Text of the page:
Considering I was registered for the Hat Trick (5K, 10K, and half-marathon), you would think that the races would be the major part of the weekend; but with all the other stuff going on, the races were just a small piece. Staying so busy actually helped me to kind of forget that I would be running 22.4 miles before going home! ;)
On Saturday morning, I was up super early. I just couldn't sleep well, and it was really light outside so early in the morning. I chose to wear a super bright orange shirt for the 5K & 10K races, so that I would be easy (well, easier) to spot if a reader wanted to meet up. I had no idea that the race would be so big, otherwise I would have come up with a more specific meeting plan.
I had planned on wearing black capris, but after the Running Skirts "fashion show" that I took part in the day before, I decided to wear the skirt I was given. It actually had black capris attached to it, so my thighs were still covered (I can't wear shorts/skirts because of my loose skin). There was some bright orange in the skirt, so it matched my shirt.
I wore a hat, because it was already really sunny outside, and finally... I wore the blue mustache slap bracelet that my Ragnar SoCal team had worn in memory of Mark. To me, the bracelet represents Mark's positive attitude, and that he NEVER complained about anything, even though he certainly had a lot of things to complain about. I knew that the races this weekend were going to be tough, and I wanted to wear the bracelet to remind me that no matter how bad it got, someone else has it even tougher, and I shouldn't complain.
I was really nervous about the races, because I knew the courses were hilly, and it was so sunny and hot outside, even for a 7:15 AM start. I walked up to the race with some of the other bloggers.
When I say "walked up", I mean that very literally. We had to go up about 60 steps to get to the starting area! My thighs were a little sore before we even reached the starting line ;)
There were a ton of people there lined up for the 5K--I got into the corral and the farthest I could move forward was between the 10:00/mi and 11:00/mi pacer. That was fine with me, though, because I planned to run about a 10:30/mi pace for all three races.
When the gun went off, it took a long time to get to the starting line. Once I crossed, I was really glad that I wasn't trying for a PR because it would have been frustrating trying to go around people. Once I started running, my legs could definitely feel the hill workout I'd done on Friday--it wasn't too bad, but my legs didn't feel very fresh.
It was quite a bit hotter than I expected it to be, too. The hardest part about the 5K was giving myself permission to run it nice and slowly. My slowest 5K, up until this race, was 27:17 (an 8:46/mi pace); so it was hard to make myself believe that it's okay to run a 5K at a 10:00+ pace. But I kept reminding myself that the slower I went today, the easier the half-marathon would feel tomorrow.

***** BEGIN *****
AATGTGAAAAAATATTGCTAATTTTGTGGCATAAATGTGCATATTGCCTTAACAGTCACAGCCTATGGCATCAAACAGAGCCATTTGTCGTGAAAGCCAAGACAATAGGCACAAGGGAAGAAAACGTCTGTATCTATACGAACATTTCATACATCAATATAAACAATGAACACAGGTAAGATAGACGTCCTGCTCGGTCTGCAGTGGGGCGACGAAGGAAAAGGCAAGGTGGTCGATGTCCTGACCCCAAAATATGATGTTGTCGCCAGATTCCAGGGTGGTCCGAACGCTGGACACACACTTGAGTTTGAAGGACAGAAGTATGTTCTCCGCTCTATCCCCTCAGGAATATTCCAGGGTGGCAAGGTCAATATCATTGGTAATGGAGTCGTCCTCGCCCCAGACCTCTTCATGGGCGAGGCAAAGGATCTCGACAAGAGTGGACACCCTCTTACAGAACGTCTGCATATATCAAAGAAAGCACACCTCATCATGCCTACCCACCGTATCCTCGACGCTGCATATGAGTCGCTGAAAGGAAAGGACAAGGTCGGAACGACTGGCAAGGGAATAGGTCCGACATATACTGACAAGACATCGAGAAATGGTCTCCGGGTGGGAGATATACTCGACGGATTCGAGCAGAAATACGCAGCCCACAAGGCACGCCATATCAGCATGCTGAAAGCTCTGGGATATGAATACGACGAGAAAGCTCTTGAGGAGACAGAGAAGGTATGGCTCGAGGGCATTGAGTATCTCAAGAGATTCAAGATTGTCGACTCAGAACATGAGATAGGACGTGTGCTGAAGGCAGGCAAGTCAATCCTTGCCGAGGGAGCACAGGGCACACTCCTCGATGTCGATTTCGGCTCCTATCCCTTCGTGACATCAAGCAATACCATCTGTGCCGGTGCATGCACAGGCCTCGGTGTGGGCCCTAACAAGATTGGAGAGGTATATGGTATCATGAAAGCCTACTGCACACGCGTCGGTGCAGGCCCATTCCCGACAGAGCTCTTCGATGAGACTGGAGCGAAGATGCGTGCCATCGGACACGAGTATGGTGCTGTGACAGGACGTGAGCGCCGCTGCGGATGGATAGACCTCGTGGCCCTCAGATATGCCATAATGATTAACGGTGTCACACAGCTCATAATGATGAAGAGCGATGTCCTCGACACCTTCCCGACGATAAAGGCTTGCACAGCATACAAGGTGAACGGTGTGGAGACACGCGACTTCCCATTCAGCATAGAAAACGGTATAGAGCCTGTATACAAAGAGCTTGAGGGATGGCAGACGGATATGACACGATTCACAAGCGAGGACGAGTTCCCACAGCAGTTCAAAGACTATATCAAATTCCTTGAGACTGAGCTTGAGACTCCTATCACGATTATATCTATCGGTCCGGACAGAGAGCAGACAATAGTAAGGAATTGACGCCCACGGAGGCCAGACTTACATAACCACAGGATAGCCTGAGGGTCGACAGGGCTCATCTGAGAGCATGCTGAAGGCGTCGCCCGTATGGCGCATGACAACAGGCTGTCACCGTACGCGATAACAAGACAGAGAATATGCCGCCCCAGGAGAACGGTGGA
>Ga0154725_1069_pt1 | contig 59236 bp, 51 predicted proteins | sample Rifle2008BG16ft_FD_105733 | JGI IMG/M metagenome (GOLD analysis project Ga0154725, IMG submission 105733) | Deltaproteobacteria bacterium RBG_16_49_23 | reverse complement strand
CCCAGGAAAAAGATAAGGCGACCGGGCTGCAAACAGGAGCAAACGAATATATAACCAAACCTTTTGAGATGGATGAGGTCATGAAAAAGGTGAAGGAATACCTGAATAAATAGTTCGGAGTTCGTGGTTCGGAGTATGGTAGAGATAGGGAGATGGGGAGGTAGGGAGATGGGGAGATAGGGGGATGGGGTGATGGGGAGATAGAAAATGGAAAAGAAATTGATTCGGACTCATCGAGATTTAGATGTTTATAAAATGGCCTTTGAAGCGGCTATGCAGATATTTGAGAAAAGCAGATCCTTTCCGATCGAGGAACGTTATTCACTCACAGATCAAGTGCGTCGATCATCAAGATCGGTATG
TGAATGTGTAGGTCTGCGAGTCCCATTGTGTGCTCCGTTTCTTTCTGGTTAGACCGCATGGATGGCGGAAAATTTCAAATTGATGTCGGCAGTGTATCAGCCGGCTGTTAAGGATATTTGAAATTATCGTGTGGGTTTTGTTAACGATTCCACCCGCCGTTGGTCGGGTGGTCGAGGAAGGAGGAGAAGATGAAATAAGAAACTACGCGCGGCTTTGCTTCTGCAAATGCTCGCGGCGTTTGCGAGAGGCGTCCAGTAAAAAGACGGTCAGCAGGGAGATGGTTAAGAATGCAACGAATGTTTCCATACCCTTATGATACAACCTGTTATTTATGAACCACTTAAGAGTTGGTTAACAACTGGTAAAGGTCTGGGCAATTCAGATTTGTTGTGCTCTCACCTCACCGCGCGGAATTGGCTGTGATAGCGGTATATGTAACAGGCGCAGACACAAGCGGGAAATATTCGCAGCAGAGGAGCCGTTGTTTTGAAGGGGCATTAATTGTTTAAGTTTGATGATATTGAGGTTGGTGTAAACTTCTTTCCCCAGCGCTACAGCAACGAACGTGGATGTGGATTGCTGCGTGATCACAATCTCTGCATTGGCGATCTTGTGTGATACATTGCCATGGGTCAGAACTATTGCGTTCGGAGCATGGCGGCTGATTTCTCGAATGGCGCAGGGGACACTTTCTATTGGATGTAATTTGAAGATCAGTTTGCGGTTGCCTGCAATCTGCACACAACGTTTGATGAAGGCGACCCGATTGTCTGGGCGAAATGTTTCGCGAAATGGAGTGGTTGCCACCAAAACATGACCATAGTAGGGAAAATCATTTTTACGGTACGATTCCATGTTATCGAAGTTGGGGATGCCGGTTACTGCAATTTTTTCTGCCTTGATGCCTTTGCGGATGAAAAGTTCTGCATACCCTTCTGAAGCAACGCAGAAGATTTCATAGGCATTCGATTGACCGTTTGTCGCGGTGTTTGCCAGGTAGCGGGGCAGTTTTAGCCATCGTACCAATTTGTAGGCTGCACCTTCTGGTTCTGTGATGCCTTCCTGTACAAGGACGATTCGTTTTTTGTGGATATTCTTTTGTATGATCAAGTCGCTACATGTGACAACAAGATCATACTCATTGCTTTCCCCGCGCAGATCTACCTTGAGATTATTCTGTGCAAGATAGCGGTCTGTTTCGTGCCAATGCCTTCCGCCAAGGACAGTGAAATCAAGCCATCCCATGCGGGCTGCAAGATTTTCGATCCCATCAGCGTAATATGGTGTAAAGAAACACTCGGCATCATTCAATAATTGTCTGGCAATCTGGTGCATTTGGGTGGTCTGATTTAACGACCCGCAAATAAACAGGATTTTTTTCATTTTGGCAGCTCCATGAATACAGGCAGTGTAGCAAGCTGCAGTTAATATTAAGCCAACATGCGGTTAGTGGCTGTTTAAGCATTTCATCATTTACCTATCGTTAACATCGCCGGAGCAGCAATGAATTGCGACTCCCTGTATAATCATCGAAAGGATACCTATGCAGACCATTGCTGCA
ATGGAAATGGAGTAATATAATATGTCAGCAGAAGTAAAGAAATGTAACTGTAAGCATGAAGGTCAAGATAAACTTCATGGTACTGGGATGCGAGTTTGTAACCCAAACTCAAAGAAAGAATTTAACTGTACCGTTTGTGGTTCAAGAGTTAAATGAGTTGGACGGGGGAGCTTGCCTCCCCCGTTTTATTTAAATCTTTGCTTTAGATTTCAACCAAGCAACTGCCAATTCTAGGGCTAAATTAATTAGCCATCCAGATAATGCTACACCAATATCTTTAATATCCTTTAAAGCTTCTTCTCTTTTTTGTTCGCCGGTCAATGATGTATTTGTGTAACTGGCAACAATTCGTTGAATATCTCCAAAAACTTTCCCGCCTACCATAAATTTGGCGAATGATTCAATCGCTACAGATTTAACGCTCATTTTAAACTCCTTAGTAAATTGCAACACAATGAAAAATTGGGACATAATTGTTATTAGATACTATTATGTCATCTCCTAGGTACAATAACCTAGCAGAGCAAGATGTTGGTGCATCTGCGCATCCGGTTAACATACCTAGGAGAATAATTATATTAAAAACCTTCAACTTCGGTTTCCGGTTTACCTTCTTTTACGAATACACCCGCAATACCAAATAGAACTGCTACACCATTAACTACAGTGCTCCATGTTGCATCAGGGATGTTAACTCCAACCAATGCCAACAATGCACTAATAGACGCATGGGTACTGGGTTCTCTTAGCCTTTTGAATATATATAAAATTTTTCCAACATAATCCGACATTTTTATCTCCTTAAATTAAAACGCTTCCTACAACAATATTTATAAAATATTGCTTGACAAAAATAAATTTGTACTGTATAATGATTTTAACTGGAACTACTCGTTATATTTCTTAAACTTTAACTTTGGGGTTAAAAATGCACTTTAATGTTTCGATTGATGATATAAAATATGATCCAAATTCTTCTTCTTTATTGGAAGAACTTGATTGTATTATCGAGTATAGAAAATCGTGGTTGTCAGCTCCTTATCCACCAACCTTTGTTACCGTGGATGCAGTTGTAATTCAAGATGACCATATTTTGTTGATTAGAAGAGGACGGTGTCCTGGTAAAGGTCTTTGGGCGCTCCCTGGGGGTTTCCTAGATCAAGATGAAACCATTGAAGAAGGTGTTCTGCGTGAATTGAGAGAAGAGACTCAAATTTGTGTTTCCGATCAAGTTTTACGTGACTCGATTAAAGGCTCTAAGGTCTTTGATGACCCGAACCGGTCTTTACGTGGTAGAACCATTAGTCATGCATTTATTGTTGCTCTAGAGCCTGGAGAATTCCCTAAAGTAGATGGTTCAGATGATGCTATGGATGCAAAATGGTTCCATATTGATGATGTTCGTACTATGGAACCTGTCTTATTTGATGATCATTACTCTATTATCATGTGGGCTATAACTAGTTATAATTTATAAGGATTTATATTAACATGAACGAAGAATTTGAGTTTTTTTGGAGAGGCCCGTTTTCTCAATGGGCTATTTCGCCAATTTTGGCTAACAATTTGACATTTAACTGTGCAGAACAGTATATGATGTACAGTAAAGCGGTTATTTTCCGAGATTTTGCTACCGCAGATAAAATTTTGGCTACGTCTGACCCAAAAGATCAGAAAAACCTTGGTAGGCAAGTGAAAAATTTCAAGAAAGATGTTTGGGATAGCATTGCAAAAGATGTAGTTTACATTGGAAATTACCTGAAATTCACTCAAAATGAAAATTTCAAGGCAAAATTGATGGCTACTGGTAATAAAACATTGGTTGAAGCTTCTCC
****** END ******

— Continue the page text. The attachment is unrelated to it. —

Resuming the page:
The finisher's chute on this race is fantastic--you turn a corner, and then the last tenth of a mile is just lined with a ton of people (and shade!). I crossed the finish line in 31:32 (a 10:09/mi pace).
I took my medal, and got some water, then chatted with the other bloggers and walked around a little. One run done, two more to go!
|With my roommate, Jessica, who did the Five & Dime|
After about a 40 minute break, I lined up for the 10K start. Again, it was pretty crowded, and I lined up in the same place as before. While I was standing there, I heard someone say my name. Turns out it was a reader named Crystal, and she gave me a hug (poor girl, I was very sweaty after doing that 5K!). We chatted at the starting line for a few minutes before the race started, and then we were off. Again.
I felt better during the 10K than I did during the 5K; I think because my legs had loosened up a little, and the sun wasn't directly in my face.
The 10K course is an out-and-back, which I love. I like out-and-back courses because you can see people ahead or behind you going in the opposite direction. As we ran along, we could look to the right and see other racers. I actually saw Shalane Flanagan go past (way in the front of the pack, of course!). I was on the lookout for Caitlin, who I figured would be at least a few minutes ahead of me.
I heard "Hey, Katie!" and I saw Caitlin wave to me. I kept thinking I saw the turn-around point just ahead, but it ended up being farther than I thought. Finally, we turned, and I had just three miles to go.
I managed to take a pretty good mid-race selfie during the 10K. Dani, from Weight Off My Shoulders, is the master of taking mid-race selfies, and she gave us some pointers. I decided to try it out, and I got (what I think is) a good one!
The last half of the 10K was tough! Miles 4-6 contains Heartbreak Hill, which just feels like a really, really long, gradual incline. It wasn't nearly as steep or dramatic as I imagined, but it was hard! I found while doing this race that the long, gradual hills are much tougher than short, steep hills.
My only real goal for these races was to run the whole thing (except while drinking water at the water stations). I didn't want to walk the hills, because I thought it would be a good challenge for myself. And I was right! I almost caved on Heartbreak Hill, because it was so hot and my legs were tired, but once I could see the crest of the hill, I knew I'd make it. The last part quarter mile was downhill, so you can get a good pace going to cross the finish line. I finished the 10K in 1:02:23 (a 10:03/mi pace).
After the race, I was walking around a bit, and ran into another reader. Her name is Lisa, and she's lost a whopping 75 pounds!
I was so relieved to be done with the first two races. I tried not to think about the fact that I was going to be running 13.1 more miles the next morning!
This post ended up being much longer than I thought. I'll do a separate post for the half-marathon.